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At a glance
The average price of gasoline in the U.S. has fallen for 21 straight days to $3.48 per gallon. It’s the first time gas has dipped below $3.50 since February. Analysts expect it to hover between $3.30 and $3.60 for the rest of the summer. Here’s how much gasoline has cost going into the Fourth of July holiday over the last five years:
July 3, 2013…$3.48 per gallon
July 3, 2012…$3.33 per gallon
July 3, 2011…$3.56 per gallon
July 3, 2010…$2.74 per gallon
July 3, 2009…$2.63 per gallon
Source: AAA, OPIS and Wright Express
Associated Press photos
Gas stations in North Olmsted, Ohio, sell gas this week for prices not seen in months. Stable oil prices and humming refineries are behind the drop.

Gas prices begin the summer slide

Despite the annual summer slide, gas prices are still 15 cents higher than a year ago.

– Gasoline prices nationally are on a summer slide, giving U.S. drivers a break as they set out for the beach and other vacation spots for the Fourth of July.

It may not seem that way to some Fort Wayne area motorists, however, since prices at some gas stations shot up 20 cents heading into the holiday.

But the national average for a gallon has fallen for 21 days straight and is now below $3.50 for the first time since February. The reason: Oil prices have been relatively stable, and refineries are turning out more gasoline after completing springtime maintenance.

The drop may be interrupted temporarily because oil prices spiked Wednesday on fears that the turmoil in Egypt would disrupt the flow of crude in the Mideast. Analysts, however, don’t expect a sharp increase at the pump, because global oil supplies are ample and U.S. refineries are producing plenty of gas.

The national average price of a gallon is $3.48, according to AAA, OPIS and Wright Express. That is 16 cents below its post-Memorial Day high of $3.64 on June 10.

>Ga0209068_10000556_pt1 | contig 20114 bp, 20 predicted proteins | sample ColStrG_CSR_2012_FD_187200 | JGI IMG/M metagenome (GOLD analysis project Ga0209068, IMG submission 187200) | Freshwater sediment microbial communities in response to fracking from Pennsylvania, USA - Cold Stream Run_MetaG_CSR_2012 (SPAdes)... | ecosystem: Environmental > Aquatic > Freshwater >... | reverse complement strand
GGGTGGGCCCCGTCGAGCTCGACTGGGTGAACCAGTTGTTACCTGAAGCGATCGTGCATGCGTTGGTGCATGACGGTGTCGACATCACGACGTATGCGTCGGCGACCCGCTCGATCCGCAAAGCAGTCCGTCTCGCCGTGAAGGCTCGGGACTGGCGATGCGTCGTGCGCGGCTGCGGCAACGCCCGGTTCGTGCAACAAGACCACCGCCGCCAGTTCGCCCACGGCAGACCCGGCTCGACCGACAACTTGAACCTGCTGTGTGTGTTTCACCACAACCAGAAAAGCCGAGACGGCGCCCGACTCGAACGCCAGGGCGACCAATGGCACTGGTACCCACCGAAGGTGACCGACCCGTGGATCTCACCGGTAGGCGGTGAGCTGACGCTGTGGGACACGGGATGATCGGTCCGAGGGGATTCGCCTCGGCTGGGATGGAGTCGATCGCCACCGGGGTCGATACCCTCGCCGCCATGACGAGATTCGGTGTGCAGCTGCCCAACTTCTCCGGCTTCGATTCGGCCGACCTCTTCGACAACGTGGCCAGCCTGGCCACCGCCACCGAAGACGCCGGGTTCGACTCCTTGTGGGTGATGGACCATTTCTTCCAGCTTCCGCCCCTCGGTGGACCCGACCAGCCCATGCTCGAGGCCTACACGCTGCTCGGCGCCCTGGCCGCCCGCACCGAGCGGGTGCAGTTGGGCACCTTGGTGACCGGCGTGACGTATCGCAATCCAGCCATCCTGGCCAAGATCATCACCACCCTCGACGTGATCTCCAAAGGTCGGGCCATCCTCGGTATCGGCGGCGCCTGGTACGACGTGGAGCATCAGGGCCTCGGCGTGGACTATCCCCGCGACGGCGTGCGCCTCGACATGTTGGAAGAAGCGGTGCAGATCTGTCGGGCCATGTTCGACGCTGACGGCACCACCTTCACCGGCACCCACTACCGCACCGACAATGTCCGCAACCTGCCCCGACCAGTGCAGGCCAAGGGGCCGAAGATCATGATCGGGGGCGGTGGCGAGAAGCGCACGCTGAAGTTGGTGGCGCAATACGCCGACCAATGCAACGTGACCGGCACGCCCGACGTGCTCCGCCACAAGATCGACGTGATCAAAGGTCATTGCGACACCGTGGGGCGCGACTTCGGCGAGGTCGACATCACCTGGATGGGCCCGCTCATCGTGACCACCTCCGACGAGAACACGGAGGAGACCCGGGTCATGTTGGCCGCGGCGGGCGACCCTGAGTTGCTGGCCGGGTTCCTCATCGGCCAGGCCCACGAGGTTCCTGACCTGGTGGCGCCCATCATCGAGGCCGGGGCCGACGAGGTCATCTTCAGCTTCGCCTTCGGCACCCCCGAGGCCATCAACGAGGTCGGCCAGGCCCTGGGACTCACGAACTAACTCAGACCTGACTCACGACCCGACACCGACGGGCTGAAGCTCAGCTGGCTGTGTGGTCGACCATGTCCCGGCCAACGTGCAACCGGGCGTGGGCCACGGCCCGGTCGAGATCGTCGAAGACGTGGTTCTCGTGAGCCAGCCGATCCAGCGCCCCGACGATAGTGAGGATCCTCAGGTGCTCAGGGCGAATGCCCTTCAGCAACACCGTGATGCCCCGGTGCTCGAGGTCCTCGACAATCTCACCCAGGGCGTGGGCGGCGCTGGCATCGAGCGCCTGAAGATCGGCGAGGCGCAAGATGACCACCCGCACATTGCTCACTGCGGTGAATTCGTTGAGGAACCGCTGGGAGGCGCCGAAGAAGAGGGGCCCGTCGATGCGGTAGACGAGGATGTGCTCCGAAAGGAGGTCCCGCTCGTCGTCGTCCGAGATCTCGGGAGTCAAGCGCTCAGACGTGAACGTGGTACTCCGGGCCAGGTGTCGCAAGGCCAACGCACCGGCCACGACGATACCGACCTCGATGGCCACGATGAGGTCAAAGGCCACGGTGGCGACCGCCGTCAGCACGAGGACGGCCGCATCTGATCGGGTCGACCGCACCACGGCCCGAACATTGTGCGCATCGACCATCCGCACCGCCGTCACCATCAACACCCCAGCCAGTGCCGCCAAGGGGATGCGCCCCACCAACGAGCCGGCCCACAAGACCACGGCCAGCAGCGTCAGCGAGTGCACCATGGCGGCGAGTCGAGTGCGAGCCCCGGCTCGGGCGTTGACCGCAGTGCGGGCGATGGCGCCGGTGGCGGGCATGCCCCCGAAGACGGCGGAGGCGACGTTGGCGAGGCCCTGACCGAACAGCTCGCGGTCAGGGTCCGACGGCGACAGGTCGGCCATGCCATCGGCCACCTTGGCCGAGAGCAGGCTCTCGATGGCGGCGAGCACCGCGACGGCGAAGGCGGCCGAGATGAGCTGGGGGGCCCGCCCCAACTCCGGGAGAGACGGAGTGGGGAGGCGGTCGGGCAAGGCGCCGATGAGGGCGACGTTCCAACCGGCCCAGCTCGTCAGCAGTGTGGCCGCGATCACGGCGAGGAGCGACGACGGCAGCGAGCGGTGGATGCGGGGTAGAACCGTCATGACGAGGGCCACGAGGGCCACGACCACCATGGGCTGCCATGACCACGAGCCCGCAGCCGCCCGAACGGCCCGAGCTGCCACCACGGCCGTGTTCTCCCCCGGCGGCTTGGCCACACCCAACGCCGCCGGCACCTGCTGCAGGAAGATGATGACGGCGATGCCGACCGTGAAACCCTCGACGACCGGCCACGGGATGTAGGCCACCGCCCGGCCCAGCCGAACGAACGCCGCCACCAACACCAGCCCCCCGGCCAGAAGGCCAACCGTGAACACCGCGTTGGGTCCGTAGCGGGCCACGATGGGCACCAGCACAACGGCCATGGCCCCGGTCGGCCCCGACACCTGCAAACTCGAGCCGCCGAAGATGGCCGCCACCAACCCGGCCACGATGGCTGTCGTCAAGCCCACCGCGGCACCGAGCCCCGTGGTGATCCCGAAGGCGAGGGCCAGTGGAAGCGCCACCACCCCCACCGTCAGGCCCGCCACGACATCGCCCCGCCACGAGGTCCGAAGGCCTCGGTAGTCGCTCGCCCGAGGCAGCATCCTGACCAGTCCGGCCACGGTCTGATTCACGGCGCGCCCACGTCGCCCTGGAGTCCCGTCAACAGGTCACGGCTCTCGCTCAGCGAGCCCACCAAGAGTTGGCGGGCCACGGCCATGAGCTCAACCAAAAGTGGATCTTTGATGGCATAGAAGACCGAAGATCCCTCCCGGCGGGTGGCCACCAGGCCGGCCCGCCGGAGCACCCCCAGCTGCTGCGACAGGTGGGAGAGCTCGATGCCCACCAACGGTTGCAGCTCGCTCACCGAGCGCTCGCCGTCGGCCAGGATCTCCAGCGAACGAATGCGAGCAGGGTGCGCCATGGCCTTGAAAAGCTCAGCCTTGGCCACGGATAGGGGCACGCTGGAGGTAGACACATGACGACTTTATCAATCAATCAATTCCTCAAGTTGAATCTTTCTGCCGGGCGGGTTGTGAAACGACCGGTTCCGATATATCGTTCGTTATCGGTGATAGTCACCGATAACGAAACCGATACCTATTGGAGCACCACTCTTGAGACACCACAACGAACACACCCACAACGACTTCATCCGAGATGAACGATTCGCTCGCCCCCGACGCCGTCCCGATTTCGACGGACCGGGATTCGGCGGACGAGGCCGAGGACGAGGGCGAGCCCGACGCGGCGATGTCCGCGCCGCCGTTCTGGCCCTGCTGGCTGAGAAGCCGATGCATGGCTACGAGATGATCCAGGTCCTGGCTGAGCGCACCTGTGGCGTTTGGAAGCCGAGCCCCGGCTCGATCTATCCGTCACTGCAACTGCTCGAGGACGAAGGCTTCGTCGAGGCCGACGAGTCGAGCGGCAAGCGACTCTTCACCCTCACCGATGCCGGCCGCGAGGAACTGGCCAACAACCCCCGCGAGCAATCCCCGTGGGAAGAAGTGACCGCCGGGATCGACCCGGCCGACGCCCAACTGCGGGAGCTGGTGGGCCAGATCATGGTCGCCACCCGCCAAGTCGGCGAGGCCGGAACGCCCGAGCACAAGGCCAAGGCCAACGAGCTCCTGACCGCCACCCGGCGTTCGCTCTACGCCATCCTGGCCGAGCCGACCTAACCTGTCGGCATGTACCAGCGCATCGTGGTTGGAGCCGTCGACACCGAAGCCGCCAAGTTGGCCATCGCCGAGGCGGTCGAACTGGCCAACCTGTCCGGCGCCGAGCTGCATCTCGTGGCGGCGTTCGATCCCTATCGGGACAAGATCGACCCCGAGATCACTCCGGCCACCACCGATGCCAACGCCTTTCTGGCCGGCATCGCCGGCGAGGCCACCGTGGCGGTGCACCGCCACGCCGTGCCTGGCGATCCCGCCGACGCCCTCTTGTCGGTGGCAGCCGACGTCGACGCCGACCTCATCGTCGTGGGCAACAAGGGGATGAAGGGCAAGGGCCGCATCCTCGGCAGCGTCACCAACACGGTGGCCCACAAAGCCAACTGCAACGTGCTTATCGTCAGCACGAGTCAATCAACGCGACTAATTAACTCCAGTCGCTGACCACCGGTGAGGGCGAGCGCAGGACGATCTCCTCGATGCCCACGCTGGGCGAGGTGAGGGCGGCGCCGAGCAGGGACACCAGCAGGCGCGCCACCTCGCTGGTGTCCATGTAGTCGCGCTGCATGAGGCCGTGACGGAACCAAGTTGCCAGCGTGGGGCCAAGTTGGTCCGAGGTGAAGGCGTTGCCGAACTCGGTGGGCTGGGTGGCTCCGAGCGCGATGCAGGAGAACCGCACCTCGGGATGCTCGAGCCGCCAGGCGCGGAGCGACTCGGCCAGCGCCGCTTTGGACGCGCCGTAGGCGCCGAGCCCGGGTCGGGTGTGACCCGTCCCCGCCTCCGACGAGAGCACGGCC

For much of the nation, the slide has been gradual. But for some drivers, especially in the Midwest, it has been a roller-coaster ride. Prices shot up early last month because of refinery maintenance work and a fire, then plunged after the refineries ramped back up.

Patrick Francis, who owns a used-car lot in Toledo filled up his Volvo for $2.89 per gallon over the weekend as he was preparing for a family trip to Hilton Head, N.C. Just three weeks earlier, he was paying more than $4.

“I feel blessed,” he said. “It’s like a miracle.”

Tom Kloza, chief oil analyst at GasBuddy.com, predicted the national average will hover between $3.30 and $3.60 for the rest of the summer. That would be somewhat lower than the last two summers, when gasoline prices spent part of the season above $3.70 per gallon.

Oil prices shot up Wednesday above $101 per barrel, the highest since May 2012, as the crisis in Egypt deepened. Egypt is not a major oil producer but controls the Suez Canal, a major shipping lane for Middle Eastern crude.

While analysts are not expecting a resulting surge in gasoline prices, they could rise quickly if the Mideast unrest disrupts oil supplies. Gas could also climb if a hurricane threatens the heart of the refining industry along the Gulf Coast.

This year’s early summer decline, while welcome, is smaller than the seasonal drops of the last two years, when gas prices also fell between Memorial Day and Independence Day. Gasoline is 15 cents more expensive than it was last year at this time.

Gas prices typically rise in late winter or early spring when refineries perform maintenance and switch from making winter gasoline blends to the more complex summer blends required for clean-air rules. When the nation’s refineries aren’t operating at full strength, supplies drop and prices rise.

Once the maintenance is done, output rises and prices fall.

“When refineries go down, it can create immediate and severe havoc,” Kloza said.

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